Roanoke board looks at newer fire engine

The Roanoke Town Council considered acquiring a firefighting vehicle from a fire department in Allen County at its meeting on Tuesday, Dec. 18.

Brandon Taylor, chief of the Roanoke Volunteer Fire Department, reported that he had been in contact with the St. Joseph Township Volunteer Fire Department, which is closing, and inquired about what vehicles and equipment it would be selling off.

Of the items the fire department will be liquidating, Taylor stated that its quint truck – a combination between a fire engine and a ladder truck – was desirable. He explained that the department had suggested it would be selling the truck, a 2012 model, for somewhere in the $250,000 range. That price, he said, was a great deal.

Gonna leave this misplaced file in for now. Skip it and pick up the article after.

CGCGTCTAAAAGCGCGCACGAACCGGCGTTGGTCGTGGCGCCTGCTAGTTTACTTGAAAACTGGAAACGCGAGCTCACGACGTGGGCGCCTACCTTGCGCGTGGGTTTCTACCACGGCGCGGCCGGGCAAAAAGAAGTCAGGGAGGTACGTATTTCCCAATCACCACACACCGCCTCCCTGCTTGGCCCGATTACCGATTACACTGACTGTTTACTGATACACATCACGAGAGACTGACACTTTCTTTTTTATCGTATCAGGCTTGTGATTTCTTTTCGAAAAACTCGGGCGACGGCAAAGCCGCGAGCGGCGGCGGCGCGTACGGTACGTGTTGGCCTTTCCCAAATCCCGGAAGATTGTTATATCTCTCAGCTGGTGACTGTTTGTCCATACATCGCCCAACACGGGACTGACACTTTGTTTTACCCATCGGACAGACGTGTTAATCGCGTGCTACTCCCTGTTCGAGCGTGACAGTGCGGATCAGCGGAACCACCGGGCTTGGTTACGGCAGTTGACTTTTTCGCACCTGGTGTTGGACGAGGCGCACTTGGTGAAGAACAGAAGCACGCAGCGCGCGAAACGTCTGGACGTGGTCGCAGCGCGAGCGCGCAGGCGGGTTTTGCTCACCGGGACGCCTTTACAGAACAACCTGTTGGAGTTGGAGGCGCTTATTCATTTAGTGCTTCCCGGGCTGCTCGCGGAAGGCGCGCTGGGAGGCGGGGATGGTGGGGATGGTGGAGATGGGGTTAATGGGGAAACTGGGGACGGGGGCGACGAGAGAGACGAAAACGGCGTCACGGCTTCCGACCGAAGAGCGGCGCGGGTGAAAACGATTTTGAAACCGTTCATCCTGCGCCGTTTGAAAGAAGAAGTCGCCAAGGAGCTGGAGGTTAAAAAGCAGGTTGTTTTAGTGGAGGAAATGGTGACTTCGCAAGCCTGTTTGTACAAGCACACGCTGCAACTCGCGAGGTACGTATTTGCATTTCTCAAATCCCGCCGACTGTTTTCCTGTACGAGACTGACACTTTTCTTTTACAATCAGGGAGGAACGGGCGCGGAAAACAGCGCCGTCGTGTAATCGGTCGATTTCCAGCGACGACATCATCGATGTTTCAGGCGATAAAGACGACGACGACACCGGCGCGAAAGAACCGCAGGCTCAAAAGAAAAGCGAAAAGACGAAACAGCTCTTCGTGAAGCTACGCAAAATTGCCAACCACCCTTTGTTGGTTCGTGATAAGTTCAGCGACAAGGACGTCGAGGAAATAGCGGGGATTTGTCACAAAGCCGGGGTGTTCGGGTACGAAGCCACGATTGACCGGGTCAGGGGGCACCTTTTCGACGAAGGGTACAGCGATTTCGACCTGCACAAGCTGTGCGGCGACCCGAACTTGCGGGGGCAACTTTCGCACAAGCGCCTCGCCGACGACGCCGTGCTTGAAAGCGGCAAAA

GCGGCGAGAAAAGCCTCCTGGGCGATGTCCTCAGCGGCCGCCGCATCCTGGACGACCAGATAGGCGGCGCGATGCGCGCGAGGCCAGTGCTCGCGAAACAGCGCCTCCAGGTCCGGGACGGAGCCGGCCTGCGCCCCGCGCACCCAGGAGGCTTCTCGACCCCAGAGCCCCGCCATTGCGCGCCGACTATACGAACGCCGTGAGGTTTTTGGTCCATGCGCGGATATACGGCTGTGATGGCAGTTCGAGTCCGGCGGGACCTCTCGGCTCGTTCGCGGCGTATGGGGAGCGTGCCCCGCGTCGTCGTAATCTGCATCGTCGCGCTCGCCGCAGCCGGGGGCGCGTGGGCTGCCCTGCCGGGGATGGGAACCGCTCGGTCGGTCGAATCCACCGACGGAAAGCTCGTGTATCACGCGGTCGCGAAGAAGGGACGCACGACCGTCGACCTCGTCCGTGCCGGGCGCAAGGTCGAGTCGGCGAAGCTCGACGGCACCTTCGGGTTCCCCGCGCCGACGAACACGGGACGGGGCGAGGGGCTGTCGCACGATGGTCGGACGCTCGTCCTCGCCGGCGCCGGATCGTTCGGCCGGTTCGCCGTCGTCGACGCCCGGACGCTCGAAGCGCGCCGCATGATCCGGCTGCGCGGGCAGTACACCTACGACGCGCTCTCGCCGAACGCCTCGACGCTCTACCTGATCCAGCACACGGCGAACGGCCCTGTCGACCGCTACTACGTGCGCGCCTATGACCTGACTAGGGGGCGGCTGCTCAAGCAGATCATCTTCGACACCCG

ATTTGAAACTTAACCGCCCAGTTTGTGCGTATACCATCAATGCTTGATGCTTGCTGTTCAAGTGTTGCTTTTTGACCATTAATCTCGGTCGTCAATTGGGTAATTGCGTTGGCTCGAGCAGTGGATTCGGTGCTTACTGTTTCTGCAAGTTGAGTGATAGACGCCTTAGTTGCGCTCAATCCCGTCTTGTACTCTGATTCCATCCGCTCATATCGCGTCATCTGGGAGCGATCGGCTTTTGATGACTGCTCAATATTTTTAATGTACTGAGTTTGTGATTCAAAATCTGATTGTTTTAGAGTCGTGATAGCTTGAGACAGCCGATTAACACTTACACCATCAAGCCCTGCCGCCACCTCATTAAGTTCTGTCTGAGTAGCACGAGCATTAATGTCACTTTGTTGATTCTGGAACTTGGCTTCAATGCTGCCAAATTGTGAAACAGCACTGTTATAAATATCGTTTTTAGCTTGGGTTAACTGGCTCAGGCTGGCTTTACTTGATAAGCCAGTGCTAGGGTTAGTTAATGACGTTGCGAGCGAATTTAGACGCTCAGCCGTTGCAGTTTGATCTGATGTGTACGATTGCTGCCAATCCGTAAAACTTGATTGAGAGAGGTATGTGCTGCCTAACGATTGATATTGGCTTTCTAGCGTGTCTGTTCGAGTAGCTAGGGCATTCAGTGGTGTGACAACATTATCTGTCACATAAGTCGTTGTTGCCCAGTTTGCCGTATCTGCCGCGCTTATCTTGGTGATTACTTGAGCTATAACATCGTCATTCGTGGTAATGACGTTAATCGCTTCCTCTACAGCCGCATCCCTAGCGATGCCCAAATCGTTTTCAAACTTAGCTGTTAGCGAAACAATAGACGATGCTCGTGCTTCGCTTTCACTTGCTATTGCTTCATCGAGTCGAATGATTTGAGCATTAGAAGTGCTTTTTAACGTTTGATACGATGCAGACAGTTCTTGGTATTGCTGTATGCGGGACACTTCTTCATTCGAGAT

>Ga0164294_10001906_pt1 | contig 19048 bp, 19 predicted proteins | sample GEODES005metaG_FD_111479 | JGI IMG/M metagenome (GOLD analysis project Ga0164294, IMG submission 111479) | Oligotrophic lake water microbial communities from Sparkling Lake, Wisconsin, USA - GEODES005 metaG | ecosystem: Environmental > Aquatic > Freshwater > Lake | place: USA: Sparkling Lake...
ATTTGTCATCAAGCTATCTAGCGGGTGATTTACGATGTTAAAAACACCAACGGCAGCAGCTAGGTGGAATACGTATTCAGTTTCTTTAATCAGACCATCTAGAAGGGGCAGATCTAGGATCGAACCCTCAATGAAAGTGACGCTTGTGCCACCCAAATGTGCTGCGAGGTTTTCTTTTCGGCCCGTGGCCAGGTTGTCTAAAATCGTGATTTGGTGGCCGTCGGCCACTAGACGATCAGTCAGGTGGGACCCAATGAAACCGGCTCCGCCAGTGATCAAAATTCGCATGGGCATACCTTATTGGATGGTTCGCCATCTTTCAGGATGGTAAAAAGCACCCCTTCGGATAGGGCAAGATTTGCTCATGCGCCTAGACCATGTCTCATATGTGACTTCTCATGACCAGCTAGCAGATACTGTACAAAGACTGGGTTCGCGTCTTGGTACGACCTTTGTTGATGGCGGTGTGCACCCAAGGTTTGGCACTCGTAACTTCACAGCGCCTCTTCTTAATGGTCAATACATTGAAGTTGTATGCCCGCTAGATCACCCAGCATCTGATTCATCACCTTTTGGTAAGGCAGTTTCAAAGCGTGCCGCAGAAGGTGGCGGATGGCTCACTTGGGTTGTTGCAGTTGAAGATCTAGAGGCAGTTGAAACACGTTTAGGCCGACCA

If the town were to make an offer on the truck, Taylor stated that his department had two fire engines it could sell in order to defray the cost. Council gave Taylor the go-ahead to get both vehicles appraised. Of those engines, one of them is the oldest truck in the department’s fleet and will be sold, regardless, to make room for the new fire truck that the department will be receiving toward the end of the month. The other engine is currently the department’s primary response vehicle. It would only be sold in order to make a down payment on the quint truck.

In other business:

• Council adopted the Huntington County Multi-hazard Mitigation Plan, which was presented by Robert Jeffers, director of the Huntington County Emergency Management Agency. The plan establishes how the county will respond to hazards ranging from floods to earthquakes.

• The board approved a new service contract with Huntington County Economic Development for $3,000.

• Council passed 2019 salary ordinances for town employees and elected officials.

• Councilman Cory Cartwright bid farewell to the board after a six-year run. He will be succeeded by Ryan Carroll.